Wednesday, October 6, 2010

Jeff Smiley & Neuroscience

Here lately I've realized that the best way to explain my championing Jeff Smiley's The Balanced Embouchure is that his book and method take into account, more than any other I've encountered, what the neuroscience is telling us about music making. There are a lot of levels and systems in play, and learning how to make music means learning and getting a feel for a lot of different things and modes of behavior and getting it all to work together. 

Every time I've reread The Balanced Embouchure there have been head slapping epiphanies, and I think that's due to his covering so many bases, it's hard to hold it all in your head at the same time. Next time around I'm going to keep notes on the different aspects he covers. Then maybe I can figure out how to apply that to music making as a whole, not just embouchure formation.

A crucial part of getting all these systems working together is devising exercises that allow the brain to make it's own adjustments, as opposed to trying to tell each muscle what it should be doing. I was reminded of this by this post over on Hornmatters, where Professor Ericson puts up a letter written by one of the authors of methods he's been discussing, William C. Robinson. Here's a short quote that rang the bell for me:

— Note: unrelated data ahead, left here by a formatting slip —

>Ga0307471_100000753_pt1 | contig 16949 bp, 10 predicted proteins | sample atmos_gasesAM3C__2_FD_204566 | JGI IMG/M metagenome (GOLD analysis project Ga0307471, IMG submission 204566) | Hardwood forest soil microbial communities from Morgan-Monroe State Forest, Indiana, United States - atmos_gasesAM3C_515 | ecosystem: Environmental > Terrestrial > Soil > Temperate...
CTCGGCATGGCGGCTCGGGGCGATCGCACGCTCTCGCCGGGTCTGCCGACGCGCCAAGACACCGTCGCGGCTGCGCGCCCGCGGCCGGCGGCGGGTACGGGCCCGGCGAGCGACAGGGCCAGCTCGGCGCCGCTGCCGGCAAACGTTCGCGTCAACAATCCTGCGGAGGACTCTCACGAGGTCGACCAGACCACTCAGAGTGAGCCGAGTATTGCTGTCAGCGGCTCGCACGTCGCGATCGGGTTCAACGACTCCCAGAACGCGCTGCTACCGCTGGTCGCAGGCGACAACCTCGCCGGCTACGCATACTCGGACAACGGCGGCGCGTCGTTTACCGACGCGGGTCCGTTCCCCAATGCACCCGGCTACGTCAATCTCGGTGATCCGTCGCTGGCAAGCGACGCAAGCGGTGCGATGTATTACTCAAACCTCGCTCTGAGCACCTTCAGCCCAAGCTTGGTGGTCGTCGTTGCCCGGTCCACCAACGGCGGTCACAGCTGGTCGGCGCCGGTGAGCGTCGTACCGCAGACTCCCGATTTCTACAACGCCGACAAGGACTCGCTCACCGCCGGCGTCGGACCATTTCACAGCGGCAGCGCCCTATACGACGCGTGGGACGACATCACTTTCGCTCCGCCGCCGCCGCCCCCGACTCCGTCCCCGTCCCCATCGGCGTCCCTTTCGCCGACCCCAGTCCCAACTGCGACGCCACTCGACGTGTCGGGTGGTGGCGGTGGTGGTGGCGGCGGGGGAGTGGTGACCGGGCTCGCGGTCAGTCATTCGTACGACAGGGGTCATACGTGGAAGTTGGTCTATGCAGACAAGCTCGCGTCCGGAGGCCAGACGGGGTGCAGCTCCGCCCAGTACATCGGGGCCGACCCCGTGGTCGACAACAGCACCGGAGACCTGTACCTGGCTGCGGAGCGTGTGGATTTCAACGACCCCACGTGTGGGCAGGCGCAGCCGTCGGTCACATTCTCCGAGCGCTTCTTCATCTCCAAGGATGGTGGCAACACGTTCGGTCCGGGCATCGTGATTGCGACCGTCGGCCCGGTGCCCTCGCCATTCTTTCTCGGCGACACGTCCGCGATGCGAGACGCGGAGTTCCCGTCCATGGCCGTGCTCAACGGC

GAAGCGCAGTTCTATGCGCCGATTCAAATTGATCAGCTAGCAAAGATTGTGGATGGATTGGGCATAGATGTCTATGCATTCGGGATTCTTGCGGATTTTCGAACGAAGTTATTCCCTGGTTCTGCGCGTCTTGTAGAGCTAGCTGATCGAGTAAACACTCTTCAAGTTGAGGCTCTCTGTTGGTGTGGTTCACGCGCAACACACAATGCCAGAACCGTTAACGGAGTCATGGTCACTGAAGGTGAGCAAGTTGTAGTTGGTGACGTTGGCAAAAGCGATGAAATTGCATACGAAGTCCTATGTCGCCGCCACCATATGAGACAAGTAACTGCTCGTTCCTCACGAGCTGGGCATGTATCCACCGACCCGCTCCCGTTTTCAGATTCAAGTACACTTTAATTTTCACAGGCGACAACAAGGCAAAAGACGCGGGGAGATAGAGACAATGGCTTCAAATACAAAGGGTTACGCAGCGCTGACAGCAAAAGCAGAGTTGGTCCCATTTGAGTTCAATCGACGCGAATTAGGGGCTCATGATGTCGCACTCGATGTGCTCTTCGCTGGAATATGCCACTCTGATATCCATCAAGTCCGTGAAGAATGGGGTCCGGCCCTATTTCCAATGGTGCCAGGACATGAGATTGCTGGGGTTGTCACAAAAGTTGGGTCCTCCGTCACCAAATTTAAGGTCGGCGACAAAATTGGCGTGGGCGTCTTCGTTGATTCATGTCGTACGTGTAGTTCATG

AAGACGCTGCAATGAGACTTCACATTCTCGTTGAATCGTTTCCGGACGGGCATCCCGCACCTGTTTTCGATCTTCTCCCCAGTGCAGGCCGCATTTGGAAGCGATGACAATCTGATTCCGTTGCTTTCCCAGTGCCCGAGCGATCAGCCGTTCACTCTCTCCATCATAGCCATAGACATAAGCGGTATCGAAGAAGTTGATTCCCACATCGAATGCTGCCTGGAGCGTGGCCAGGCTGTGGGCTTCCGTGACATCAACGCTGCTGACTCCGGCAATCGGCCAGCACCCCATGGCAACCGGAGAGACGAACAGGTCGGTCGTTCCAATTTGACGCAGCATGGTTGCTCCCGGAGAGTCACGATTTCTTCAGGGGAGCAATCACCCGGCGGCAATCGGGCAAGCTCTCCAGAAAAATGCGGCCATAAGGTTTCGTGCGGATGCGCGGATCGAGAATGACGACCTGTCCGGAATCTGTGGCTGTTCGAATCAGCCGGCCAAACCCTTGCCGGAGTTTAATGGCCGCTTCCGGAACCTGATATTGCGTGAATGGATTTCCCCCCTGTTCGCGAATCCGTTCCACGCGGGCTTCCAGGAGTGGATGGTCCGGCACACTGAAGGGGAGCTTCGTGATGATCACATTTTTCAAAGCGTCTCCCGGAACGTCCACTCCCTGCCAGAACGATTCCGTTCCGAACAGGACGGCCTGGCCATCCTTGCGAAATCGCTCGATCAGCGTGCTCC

. . . Think the pitch, quality and sound you want and the brain (which is the greatest computer ever invented) will tell the embouchure what to do to produce that tone. You don’t try to control the embouchure by trying to control the embouchure – instead, think the pitch, use the air and the brain will tell the embouchure what to do to produce that sound.


  1. Way cool, Lyle! Leave it to a therapist to "get it" on the neurological level. From my perspective, I'm just darn glad it works! :o) Thanks for your thoughtful attention and the generous sharing of your ideas.

  2. Hi, Valerie - Happy to help. I really do think Jeff's work is terrific. Using his book (and your extras for horn) has made all the difference in my horn playing, as well has helped me broaden and deepen my understanding of what's going on when you're learning music.